The New York Supreme Court has “found Uber to be liable for unemployment insurance contributions with respect to drivers at issue.” In Matter of Lowry, no. 530395, the Court held that facts existed to establish that “Uber controls the drivers’ access to their customers, calculates and collects the fares and sets the drivers’ rate of compensation […] provides a navigation system, tracks the drivers’ location on the app throughout the trip […] controls the vehicles [and] precludes certain driver behavior.” This case only applies to upstate New York, not New York City. (The National Law Review – 1/8/21)
Wealthy hospitals using lien laws to increase revenue
Numerous wealthy hospitals “have quietly used century-old hospital lien laws to increase revenue, often at the expense of low-income people…” [read more]
Illinois Legislative Update:
The following legislation of interest to ITLA members passed both chambers of the Illinois General Assembly in the final days of the 101st General Assembly and will go to the Governor for his signature.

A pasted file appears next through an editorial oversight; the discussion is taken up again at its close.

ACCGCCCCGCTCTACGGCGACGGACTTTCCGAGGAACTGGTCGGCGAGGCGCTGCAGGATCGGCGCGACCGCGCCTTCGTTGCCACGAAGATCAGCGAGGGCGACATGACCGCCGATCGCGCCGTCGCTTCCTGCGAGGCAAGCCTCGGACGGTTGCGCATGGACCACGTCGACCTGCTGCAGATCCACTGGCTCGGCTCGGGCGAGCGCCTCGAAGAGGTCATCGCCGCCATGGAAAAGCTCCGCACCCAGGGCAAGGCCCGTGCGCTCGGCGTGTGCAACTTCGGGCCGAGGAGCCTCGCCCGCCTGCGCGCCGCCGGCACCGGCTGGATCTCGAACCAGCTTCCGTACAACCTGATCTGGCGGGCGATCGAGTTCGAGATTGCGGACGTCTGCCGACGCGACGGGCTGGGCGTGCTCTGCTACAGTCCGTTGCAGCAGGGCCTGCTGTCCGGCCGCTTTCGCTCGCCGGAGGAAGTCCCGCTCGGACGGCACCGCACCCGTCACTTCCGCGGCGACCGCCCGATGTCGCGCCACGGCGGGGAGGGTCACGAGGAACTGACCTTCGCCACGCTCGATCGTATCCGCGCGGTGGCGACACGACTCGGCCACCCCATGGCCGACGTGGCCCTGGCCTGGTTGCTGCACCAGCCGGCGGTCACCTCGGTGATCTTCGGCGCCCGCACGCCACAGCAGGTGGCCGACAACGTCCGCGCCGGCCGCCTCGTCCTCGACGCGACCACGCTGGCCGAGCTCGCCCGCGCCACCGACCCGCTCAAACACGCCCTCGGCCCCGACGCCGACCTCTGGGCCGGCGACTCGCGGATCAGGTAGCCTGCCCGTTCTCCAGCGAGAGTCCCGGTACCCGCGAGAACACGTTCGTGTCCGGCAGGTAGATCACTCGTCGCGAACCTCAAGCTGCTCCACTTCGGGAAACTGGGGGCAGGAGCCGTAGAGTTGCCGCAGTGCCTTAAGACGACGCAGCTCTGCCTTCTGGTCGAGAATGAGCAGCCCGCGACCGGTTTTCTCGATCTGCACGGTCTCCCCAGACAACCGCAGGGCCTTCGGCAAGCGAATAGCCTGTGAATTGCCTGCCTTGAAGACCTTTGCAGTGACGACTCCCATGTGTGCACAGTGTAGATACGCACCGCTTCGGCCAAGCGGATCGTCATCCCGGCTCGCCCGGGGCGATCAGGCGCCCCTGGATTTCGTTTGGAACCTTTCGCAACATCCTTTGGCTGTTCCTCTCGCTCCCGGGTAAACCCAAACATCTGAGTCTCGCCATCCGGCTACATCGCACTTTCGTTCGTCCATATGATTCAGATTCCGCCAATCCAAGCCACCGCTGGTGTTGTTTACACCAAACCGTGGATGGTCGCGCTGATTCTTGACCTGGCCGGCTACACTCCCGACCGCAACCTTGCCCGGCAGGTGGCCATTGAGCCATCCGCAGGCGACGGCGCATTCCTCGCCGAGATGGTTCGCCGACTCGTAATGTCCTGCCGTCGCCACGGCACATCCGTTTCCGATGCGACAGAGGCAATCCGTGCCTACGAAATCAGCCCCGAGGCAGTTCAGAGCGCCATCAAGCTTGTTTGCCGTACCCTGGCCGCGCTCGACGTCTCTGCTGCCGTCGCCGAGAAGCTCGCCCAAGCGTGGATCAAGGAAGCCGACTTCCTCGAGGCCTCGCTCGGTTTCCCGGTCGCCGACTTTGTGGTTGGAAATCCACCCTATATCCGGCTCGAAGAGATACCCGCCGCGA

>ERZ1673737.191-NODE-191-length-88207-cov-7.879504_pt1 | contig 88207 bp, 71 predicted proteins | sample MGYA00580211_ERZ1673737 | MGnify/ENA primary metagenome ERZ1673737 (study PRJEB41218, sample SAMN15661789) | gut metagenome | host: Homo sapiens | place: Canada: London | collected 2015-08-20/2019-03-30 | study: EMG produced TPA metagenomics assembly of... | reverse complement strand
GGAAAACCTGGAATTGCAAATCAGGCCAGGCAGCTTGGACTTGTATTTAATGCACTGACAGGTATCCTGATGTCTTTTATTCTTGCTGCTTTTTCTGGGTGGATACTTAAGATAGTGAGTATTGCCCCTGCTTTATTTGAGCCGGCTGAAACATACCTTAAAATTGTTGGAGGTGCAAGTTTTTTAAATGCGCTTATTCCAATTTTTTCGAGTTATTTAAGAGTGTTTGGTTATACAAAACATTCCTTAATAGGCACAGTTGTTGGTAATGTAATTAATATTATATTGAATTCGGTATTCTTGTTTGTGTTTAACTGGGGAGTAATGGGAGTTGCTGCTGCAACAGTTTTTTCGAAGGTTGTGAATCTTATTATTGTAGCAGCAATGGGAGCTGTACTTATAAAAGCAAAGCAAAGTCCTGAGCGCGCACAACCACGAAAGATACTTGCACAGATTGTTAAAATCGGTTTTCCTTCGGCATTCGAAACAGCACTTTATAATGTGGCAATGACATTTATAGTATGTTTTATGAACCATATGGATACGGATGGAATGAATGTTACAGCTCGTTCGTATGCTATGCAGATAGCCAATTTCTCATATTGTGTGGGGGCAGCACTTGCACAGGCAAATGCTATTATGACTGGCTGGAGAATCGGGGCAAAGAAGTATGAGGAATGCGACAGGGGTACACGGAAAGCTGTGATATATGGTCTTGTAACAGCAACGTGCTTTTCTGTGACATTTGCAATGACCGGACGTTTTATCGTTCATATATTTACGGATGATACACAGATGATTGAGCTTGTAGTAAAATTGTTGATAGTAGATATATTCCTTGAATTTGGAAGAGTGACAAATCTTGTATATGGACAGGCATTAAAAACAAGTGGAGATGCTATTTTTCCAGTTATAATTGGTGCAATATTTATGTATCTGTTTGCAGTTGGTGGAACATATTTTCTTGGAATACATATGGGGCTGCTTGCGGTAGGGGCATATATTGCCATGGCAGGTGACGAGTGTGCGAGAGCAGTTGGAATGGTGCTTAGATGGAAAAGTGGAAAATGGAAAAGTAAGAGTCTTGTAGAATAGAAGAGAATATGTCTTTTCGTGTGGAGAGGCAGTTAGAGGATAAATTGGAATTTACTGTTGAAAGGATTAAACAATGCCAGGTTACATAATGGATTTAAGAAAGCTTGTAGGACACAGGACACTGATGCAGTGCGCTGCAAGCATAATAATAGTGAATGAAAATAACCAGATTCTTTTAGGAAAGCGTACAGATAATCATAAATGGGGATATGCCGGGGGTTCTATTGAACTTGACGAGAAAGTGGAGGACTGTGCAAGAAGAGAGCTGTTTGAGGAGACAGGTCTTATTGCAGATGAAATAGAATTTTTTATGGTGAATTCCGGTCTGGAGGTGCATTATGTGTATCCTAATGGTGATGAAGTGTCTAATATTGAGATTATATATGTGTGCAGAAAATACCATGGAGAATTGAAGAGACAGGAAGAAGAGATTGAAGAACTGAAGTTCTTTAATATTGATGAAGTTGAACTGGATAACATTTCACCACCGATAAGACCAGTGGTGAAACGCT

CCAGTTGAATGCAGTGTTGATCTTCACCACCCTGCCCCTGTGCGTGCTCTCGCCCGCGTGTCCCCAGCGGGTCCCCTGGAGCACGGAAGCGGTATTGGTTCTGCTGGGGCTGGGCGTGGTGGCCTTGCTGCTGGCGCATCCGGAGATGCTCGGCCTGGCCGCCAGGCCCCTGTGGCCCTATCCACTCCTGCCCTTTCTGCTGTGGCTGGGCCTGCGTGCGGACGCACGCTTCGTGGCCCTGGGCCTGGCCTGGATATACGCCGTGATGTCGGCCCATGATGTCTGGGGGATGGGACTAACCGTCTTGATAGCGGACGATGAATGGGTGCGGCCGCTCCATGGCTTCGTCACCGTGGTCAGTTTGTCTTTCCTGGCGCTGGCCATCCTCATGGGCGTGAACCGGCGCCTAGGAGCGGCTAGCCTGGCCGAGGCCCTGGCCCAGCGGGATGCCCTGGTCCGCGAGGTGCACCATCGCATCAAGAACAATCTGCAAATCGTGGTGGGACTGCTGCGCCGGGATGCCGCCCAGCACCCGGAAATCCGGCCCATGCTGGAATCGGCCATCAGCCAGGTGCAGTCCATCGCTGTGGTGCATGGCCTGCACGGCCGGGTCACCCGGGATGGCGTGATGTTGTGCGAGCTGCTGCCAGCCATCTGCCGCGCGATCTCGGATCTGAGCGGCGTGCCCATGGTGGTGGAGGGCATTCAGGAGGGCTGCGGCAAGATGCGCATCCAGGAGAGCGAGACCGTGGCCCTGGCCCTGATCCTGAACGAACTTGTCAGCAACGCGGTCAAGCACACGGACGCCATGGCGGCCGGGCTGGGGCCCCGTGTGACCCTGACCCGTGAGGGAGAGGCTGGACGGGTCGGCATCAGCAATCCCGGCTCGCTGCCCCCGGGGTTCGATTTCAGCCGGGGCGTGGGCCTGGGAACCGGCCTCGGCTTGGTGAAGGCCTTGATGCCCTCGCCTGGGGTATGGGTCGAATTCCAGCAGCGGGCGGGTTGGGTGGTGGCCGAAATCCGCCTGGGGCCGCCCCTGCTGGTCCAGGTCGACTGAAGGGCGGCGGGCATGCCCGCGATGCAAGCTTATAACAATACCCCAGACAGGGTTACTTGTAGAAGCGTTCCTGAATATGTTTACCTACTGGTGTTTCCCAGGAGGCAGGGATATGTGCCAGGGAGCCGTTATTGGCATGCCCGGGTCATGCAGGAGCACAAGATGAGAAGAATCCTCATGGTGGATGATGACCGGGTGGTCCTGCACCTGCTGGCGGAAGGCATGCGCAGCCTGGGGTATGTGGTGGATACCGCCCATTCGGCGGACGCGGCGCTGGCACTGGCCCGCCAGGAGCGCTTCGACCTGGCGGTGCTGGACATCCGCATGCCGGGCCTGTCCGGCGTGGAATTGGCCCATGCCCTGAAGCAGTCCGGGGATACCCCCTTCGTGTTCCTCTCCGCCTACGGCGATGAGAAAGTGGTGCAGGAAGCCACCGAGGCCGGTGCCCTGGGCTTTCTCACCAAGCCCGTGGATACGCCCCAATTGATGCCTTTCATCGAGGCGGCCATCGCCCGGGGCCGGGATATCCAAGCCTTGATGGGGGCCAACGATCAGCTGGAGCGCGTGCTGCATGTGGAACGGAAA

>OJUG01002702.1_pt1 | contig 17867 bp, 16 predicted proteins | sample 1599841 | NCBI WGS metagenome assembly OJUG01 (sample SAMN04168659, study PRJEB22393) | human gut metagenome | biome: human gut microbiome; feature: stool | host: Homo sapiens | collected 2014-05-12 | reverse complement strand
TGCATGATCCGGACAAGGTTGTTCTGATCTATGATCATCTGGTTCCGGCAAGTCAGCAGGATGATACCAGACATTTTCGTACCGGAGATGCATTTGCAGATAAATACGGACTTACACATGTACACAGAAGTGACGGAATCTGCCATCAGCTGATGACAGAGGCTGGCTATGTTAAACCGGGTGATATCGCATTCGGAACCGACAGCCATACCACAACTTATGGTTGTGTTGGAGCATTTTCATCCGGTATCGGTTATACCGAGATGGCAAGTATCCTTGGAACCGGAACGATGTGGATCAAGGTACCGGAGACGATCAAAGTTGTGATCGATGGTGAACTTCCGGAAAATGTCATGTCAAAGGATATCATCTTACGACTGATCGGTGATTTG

HB 3360 Prejudgment Interest.
This bill entitles plaintiffs in personal injury and wrongful death cases to be awarded prejudgment interest, at a rate of 9%, from the date of injury through the date of judgment. For pending cases, the accrual of prejudgment interest will begin from the date the bill is signed into law. The bill will become effective if it is signed into law by the Governor. If signed, Defendants and insurers will no longer benefit from delaying resolution of our clients’ cases and where they take them to verdict and lose, they will also be liable for prejudgment interest on all elements of damages awarded by the jury.
HB 4276 extends the COVID presumption for Occupational Disease claims and cases to diagnoses through June 30, 2021.